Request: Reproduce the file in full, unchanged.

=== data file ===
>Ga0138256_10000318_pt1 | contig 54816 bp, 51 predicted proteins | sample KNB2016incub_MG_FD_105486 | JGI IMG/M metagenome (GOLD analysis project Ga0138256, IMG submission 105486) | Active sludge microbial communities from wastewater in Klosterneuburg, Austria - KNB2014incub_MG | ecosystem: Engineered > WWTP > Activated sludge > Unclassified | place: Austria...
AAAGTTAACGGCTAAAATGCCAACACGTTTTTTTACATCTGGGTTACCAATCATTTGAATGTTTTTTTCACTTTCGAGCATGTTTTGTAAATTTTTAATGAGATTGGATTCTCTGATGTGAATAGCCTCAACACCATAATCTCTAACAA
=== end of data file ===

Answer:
>Ga0138256_10000318_pt1 | contig 54816 bp, 51 predicted proteins | sample KNB2016incub_MG_FD_105486 | JGI IMG/M metagenome (GOLD analysis project Ga0138256, IMG submission 105486) | Active sludge microbial communities from wastewater in Klosterneuburg, Austria - KNB2014incub_MG | ecosystem: Engineered > WWTP > Activated sludge > Unclassified | place: Austria...
AAAGTTAACGGCTAAAATGCCAACACGTTTTTTTACATCTGGGTTACCAATCATTTGAATGTTTTTTTCACTTTCGAGCATGTTTTGTAAATTTTTAATGAGATTGGATTCTCTGATGTGAATAGCCTCAACACCATAATCTCTAACAA